For reversal and remandment -- Chief Justice Hughes, Justices Mountain, Sullivan and Pashman and Judge Conford. Dissenting in part -- Justice Clifford. The opinion of the Court was delivered by Pashman, J. Clifford, J. (dissenting in part).
An acquittal on grounds of insanity, unlike a simple acquittal, does not automatically free the criminal defendant. The governing statute, N.J.S.A. 2A:163-3,*fn1 provides that if the jury finds the defendant not guilty by reason of insanity, it must then make a special finding as to whether defendant's "insanity continues"; if it finds that defendant's "insanity" does "continue," defendant is ordered confined to the Trenton Psychiatric Hospital "until such time as he may be restored to reason." This confinement is for an indefinite period of time, and may prove permanent, for "restoration to reason" requires not merely remission of acute symptoms but complete cure of the underlying illness or personality disorder. State v. Maik, 60 N.J. 203, 217-18 (1972). A lesser degree of improvement suffices to obtain for defendant only a "conditional release" subject to summary revocation by the court. State v. Carter, 64 N.J. 382 (1974). Defendant challenges the constitutionality of this involuntary commitment procedure.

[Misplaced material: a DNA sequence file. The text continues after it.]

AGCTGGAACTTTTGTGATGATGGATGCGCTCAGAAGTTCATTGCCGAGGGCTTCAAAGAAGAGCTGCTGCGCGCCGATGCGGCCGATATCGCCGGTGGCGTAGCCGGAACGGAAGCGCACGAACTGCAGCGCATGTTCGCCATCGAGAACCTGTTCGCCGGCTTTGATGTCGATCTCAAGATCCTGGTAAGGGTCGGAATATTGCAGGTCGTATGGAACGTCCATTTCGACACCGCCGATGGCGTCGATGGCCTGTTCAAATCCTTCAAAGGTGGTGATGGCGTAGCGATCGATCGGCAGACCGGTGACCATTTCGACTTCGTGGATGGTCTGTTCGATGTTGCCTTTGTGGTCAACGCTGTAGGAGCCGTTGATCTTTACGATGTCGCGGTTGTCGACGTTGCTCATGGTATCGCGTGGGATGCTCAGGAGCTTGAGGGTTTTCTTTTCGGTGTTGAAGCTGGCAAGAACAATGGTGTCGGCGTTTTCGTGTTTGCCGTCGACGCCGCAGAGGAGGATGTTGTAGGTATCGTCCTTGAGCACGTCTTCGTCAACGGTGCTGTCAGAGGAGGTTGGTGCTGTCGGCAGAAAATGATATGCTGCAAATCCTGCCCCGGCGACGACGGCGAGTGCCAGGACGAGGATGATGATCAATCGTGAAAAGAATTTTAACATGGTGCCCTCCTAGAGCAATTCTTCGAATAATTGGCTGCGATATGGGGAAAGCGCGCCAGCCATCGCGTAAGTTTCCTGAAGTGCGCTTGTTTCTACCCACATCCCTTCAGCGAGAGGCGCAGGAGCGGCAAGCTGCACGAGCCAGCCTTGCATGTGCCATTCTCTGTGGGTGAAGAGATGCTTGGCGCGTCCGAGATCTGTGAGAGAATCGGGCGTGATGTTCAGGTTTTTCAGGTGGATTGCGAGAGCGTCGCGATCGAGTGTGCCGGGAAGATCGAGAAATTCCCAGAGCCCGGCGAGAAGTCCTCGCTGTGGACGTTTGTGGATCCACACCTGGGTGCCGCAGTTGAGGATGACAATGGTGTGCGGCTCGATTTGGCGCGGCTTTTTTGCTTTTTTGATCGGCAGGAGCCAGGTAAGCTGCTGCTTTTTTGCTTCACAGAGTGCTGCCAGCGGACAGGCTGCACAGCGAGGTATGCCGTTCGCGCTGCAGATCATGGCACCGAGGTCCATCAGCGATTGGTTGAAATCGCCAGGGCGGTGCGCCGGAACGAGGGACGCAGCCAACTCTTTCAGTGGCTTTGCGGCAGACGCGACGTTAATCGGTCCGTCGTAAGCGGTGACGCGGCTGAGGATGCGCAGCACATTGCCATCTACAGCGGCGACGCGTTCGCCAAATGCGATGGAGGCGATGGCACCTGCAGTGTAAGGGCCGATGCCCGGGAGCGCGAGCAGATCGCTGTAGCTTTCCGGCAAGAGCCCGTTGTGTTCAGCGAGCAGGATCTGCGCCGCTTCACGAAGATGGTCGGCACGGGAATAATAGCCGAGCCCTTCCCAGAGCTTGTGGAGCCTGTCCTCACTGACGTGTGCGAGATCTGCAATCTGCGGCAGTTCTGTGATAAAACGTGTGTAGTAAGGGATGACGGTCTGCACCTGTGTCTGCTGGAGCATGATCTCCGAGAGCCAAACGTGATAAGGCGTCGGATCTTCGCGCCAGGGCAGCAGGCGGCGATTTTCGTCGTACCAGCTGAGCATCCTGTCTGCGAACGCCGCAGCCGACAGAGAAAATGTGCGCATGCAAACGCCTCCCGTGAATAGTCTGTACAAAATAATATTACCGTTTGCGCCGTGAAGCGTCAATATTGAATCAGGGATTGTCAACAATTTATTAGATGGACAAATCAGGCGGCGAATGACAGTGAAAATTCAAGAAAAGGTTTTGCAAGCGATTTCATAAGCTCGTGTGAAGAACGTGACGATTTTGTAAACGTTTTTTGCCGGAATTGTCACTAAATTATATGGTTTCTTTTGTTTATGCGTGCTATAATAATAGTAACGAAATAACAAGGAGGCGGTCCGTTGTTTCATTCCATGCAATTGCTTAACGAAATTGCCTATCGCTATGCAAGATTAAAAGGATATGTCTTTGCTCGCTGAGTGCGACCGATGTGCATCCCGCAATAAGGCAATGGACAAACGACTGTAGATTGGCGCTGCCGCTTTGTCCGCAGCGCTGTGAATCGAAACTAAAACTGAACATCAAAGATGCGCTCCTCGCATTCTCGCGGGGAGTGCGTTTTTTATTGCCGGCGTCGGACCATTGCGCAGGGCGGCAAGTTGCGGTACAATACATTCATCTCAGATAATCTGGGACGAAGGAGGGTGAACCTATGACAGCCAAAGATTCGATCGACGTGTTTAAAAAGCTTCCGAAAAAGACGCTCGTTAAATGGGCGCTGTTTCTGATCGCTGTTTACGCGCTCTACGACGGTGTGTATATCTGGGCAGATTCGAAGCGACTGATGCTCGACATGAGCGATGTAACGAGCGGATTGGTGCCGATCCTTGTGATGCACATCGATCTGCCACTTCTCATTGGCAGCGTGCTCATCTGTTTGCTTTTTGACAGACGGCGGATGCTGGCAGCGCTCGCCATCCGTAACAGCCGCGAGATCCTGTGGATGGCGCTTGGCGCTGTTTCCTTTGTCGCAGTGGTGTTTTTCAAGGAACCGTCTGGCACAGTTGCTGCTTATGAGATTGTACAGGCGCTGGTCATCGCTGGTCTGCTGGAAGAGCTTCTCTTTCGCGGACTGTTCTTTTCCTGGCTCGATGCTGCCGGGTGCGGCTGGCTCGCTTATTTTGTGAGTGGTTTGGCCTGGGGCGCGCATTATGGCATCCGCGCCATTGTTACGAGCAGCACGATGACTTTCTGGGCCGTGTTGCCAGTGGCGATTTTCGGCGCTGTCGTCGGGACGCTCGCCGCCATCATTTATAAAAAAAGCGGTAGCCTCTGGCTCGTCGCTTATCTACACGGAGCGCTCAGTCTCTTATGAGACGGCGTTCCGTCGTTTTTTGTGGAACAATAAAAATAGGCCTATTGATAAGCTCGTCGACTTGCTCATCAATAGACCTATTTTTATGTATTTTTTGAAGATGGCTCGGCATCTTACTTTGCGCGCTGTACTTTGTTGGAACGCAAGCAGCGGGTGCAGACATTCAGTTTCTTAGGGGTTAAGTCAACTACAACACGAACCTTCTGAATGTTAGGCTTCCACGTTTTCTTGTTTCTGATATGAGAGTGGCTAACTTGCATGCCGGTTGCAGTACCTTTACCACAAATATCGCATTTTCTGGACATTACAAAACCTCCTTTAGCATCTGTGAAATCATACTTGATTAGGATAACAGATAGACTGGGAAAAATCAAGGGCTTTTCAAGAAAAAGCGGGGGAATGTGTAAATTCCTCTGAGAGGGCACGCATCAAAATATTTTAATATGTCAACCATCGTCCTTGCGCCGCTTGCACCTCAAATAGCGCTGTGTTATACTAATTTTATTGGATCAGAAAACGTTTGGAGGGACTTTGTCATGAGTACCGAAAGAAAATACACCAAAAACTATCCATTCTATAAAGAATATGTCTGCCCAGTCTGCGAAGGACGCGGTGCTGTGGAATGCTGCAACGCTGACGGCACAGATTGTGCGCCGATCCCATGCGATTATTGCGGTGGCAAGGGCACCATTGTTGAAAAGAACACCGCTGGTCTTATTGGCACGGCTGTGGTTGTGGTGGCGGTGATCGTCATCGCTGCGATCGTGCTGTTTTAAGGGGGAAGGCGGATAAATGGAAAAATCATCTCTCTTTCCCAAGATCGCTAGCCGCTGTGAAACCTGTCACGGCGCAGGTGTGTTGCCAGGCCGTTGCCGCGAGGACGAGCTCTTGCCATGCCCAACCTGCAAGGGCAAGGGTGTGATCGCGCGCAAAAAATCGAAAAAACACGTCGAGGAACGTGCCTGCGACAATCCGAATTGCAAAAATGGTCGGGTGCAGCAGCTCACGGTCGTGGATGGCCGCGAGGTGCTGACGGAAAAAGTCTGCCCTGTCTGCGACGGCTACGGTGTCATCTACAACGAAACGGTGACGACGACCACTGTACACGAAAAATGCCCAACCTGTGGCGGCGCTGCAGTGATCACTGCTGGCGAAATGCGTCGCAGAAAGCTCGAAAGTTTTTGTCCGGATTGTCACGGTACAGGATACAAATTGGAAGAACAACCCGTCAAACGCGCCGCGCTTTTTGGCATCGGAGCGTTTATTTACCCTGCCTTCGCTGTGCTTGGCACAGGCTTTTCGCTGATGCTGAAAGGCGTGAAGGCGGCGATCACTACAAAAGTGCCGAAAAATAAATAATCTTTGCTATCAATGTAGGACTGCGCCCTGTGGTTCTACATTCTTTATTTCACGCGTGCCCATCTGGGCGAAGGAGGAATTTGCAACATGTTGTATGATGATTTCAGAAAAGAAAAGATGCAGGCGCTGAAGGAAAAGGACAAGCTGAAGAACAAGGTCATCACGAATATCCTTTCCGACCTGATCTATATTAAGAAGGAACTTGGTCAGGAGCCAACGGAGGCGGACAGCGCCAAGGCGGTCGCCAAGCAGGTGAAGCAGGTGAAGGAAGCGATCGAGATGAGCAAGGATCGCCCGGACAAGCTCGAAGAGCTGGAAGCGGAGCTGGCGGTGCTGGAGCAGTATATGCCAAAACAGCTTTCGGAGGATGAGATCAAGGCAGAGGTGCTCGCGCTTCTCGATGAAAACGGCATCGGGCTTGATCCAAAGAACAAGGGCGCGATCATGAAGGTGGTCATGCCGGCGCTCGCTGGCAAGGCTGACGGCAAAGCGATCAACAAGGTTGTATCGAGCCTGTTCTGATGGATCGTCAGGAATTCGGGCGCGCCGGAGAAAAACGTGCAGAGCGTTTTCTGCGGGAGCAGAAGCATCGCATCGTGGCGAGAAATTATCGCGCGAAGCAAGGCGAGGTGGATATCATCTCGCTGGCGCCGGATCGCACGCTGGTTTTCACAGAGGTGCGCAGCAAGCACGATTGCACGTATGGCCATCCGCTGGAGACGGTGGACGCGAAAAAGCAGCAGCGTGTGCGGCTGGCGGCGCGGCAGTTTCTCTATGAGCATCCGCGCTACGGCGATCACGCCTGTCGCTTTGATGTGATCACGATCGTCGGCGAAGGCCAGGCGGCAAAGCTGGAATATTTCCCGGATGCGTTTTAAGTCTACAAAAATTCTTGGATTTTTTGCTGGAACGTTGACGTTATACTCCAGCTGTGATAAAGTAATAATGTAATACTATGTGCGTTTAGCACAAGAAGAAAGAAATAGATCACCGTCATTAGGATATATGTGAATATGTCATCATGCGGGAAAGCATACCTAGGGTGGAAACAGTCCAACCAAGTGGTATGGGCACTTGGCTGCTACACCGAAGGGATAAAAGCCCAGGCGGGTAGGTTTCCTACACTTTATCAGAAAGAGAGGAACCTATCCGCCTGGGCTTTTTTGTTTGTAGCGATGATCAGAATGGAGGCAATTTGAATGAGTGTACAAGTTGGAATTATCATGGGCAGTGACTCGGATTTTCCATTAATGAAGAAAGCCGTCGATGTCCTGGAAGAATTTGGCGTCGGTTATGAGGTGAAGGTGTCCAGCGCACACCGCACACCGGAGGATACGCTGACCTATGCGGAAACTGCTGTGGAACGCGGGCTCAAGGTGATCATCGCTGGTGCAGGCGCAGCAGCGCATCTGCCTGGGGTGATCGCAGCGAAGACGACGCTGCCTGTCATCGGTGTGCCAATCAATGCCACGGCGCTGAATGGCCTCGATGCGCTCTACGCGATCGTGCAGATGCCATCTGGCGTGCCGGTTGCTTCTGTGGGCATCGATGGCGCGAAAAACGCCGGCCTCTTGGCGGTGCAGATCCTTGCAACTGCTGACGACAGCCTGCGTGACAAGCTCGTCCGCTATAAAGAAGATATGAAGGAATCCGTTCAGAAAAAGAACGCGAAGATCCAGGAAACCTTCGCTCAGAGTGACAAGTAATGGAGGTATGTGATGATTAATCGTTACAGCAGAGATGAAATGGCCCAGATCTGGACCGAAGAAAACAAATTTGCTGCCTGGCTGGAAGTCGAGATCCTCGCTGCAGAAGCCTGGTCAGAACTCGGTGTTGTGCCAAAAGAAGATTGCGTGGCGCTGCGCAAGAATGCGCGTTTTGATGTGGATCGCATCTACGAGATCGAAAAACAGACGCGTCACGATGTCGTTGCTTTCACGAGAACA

Stefan Krol stabbed his wife to death in their home. He was indicted for murder and tried in the Superior Court,